Why I teach microbiology

In my “meet the students” first day lecture this week, I allowed that I have been interested in microbiology for close to 4 decades now. My father is a professor of biology at my alma mater, the University of Delaware, and also taught Introductory Microbiology for a period in the late 1970s through the mid 1980s. One of the responsibilities of those faculty was to help with the instruction at several satellite campuses, and so Dad would fill up the back of the station wagon with microscopes to teach Micro down in lower Delaware once a week. We’d then set up the microscopes at the kitchen table afterwards, and I’ve never looked back.

I think Dad has come about his interest in science through a similar way; his father (my grandfather) was an industrial chemist in New Orleans, and his grandfather was a physician in Slidell, Louisiana. My father’s research interests have been focused on the biochemistry of respiration, in particular with microorganisms that are killed by the presence of oxygen. One memorable (for me) project, however, was when he spent some time with NASA in an astrobiology research group, studying microorganisms from extreme environments before they were in vogue. I have worked to keep my interests in science similarly varied, with the focus on the “how” and “why” of the way biology works the way it does.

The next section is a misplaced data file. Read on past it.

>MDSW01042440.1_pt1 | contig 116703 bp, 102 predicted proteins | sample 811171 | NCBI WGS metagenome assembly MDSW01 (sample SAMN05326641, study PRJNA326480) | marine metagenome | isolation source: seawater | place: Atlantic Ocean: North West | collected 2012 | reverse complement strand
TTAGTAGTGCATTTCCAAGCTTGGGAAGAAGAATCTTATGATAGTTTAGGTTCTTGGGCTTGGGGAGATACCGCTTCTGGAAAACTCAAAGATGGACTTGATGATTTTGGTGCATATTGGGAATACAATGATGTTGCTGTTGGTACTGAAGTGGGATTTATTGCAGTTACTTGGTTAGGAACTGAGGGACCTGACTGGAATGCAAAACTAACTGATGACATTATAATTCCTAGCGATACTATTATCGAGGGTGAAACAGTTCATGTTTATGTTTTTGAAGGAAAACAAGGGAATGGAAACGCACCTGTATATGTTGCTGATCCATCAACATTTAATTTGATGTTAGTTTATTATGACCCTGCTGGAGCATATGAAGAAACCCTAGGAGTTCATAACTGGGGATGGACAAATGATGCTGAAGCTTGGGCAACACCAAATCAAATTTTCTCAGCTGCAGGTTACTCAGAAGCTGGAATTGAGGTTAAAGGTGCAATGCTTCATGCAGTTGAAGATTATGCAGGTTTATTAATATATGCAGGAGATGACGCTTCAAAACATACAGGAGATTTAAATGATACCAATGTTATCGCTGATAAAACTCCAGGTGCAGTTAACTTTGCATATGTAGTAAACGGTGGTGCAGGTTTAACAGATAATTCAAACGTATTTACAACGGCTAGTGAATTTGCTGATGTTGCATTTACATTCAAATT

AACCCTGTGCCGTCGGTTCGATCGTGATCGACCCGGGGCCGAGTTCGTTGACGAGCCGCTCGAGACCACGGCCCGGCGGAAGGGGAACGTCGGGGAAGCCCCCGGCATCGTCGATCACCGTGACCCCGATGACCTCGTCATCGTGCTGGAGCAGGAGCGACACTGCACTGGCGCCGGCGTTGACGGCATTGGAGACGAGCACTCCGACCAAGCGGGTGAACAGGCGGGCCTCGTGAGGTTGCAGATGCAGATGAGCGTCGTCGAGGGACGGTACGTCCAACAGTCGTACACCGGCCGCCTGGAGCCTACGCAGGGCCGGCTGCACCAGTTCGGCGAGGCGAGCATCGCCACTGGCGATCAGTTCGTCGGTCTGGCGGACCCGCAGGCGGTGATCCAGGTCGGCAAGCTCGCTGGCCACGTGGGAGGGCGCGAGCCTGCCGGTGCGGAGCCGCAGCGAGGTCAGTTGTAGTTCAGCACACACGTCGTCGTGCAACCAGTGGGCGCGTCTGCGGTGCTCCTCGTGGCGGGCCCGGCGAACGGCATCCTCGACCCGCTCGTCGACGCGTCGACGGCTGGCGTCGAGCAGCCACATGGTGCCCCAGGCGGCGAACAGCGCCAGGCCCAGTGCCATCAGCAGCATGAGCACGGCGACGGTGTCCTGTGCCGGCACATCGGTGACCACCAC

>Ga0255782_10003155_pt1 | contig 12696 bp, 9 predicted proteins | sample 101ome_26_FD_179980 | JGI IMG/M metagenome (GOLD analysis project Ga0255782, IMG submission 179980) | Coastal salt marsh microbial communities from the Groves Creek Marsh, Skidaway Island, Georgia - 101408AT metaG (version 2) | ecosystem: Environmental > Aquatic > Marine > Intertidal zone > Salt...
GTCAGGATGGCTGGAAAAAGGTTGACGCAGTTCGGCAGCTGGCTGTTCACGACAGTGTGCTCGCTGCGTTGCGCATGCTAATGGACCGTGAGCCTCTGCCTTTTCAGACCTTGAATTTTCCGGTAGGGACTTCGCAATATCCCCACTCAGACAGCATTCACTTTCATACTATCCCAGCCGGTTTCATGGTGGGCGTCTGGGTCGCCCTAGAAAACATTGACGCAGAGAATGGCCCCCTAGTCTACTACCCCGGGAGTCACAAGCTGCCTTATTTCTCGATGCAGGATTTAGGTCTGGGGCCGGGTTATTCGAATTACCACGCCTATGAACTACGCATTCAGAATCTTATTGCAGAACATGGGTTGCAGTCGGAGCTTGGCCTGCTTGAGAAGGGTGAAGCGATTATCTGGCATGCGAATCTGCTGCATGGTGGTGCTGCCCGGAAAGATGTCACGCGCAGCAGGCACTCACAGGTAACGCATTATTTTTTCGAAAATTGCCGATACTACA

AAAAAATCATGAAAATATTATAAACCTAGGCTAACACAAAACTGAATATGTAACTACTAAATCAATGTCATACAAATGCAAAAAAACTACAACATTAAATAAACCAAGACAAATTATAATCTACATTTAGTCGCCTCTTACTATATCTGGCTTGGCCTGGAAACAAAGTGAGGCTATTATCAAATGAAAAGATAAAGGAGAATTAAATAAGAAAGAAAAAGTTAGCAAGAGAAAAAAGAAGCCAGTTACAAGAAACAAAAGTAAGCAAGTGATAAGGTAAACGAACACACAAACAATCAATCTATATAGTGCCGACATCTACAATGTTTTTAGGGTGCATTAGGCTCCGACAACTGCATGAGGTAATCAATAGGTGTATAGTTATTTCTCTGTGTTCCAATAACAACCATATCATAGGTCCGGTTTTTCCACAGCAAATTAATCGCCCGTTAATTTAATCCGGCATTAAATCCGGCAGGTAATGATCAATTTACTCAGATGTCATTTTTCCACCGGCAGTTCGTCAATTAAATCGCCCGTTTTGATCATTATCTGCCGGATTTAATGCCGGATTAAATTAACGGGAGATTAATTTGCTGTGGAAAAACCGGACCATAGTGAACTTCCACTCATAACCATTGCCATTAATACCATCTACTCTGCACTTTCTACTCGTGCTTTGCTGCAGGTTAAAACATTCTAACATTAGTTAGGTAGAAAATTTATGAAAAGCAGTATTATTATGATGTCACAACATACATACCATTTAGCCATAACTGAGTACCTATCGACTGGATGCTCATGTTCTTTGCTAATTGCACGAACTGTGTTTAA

Anyway, I am putting this story up today, because it’s Dad’s birthday today: Happy Birthday, Dad! Thank you for bringing those microscopes home, and enjoy the day!


About ycpmicro

My name is David Singleton, and I am an Associate Professor of Microbiology at York College of Pennsylvania. My main course is BIO230, a course taken by allied-health students at YCP. Views on this site are my own.

Posted on September 2, 2012, in Meta. Bookmark the permalink. 2 Comments.

  1. Well thanks, Dr. Singleton! Actually, my interest in microbial respiration was sort of a “late career” thing. The first microbiology problem that really caught my interest was organisms that grow at high temperatures. A series of 1961 papers purportedly claimed that a protein from a thermophile had a very unusual structure that was responsible for the organism’s ability to grow at high temperatures. So that doctoral thesis that you make so much fun of demonstrated that there was very little difference in a different, but more complex, protein and the same protein from organisms growing a lower temperatures (except the protein was very heat stable. The paper was the first of several to demonstrate that temperature stability (and thus the ability to grow at high temperatures) was a very subtle and complex phenomenon. If I wanted to continue working on the problem I basically had to go back to graduate school to learn a whole new field! So when an opportunity arose to change my research focus, but still use some of my basic skill set, I started working on anaerobic respiration in sulfate-reducing bacteria.

    I guess the bottom line of the above rambling is that sometimes life in science leads us down strange paths.

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